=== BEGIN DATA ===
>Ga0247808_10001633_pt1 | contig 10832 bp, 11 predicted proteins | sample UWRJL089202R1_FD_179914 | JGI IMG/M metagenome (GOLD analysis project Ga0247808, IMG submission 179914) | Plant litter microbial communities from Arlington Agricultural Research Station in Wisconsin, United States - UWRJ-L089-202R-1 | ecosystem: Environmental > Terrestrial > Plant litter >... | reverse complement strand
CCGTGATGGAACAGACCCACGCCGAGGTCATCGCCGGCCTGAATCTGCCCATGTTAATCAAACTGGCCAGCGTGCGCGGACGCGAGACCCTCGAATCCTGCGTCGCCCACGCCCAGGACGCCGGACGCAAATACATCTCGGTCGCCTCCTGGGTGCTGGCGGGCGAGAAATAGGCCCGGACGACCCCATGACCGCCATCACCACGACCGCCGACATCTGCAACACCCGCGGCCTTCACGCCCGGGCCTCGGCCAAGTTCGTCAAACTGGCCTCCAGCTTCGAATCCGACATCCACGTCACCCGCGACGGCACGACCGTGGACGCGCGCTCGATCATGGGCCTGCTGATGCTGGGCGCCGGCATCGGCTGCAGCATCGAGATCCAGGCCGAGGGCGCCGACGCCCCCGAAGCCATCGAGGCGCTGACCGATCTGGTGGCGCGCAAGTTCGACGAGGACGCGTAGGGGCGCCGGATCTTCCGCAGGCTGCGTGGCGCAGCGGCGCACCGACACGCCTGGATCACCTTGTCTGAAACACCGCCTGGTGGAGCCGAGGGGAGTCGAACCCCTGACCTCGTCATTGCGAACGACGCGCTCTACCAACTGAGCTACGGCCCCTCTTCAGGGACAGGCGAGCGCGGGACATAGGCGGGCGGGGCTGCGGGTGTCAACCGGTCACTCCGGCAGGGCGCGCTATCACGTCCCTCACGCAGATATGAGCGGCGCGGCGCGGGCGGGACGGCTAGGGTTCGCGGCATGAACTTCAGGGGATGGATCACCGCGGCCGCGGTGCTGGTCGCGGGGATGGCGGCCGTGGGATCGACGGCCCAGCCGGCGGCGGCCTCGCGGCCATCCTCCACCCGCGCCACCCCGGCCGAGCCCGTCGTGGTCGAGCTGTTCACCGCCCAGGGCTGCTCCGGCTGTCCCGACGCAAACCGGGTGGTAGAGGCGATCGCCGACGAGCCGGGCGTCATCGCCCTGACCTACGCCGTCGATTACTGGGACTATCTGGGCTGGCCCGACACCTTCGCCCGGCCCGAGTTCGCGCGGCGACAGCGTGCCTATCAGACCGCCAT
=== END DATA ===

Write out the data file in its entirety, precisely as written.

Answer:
>Ga0247808_10001633_pt1 | contig 10832 bp, 11 predicted proteins | sample UWRJL089202R1_FD_179914 | JGI IMG/M metagenome (GOLD analysis project Ga0247808, IMG submission 179914) | Plant litter microbial communities from Arlington Agricultural Research Station in Wisconsin, United States - UWRJ-L089-202R-1 | ecosystem: Environmental > Terrestrial > Plant litter >... | reverse complement strand
CCGTGATGGAACAGACCCACGCCGAGGTCATCGCCGGCCTGAATCTGCCCATGTTAATCAAACTGGCCAGCGTGCGCGGACGCGAGACCCTCGAATCCTGCGTCGCCCACGCCCAGGACGCCGGACGCAAATACATCTCGGTCGCCTCCTGGGTGCTGGCGGGCGAGAAATAGGCCCGGACGACCCCATGACCGCCATCACCACGACCGCCGACATCTGCAACACCCGCGGCCTTCACGCCCGGGCCTCGGCCAAGTTCGTCAAACTGGCCTCCAGCTTCGAATCCGACATCCACGTCACCCGCGACGGCACGACCGTGGACGCGCGCTCGATCATGGGCCTGCTGATGCTGGGCGCCGGCATCGGCTGCAGCATCGAGATCCAGGCCGAGGGCGCCGACGCCCCCGAAGCCATCGAGGCGCTGACCGATCTGGTGGCGCGCAAGTTCGACGAGGACGCGTAGGGGCGCCGGATCTTCCGCAGGCTGCGTGGCGCAGCGGCGCACCGACACGCCTGGATCACCTTGTCTGAAACACCGCCTGGTGGAGCCGAGGGGAGTCGAACCCCTGACCTCGTCATTGCGAACGACGCGCTCTACCAACTGAGCTACGGCCCCTCTTCAGGGACAGGCGAGCGCGGGACATAGGCGGGCGGGGCTGCGGGTGTCAACCGGTCACTCCGGCAGGGCGCGCTATCACGTCCCTCACGCAGATATGAGCGGCGCGGCGCGGGCGGGACGGCTAGGGTTCGCGGCATGAACTTCAGGGGATGGATCACCGCGGCCGCGGTGCTGGTCGCGGGGATGGCGGCCGTGGGATCGACGGCCCAGCCGGCGGCGGCCTCGCGGCCATCCTCCACCCGCGCCACCCCGGCCGAGCCCGTCGTGGTCGAGCTGTTCACCGCCCAGGGCTGCTCCGGCTGTCCCGACGCAAACCGGGTGGTAGAGGCGATCGCCGACGAGCCGGGCGTCATCGCCCTGACCTACGCCGTCGATTACTGGGACTATCTGGGCTGGCCCGACACCTTCGCCCGGCCCGAGTTCGCGCGGCGACAGCGTGCCTATCAGACCGCCAT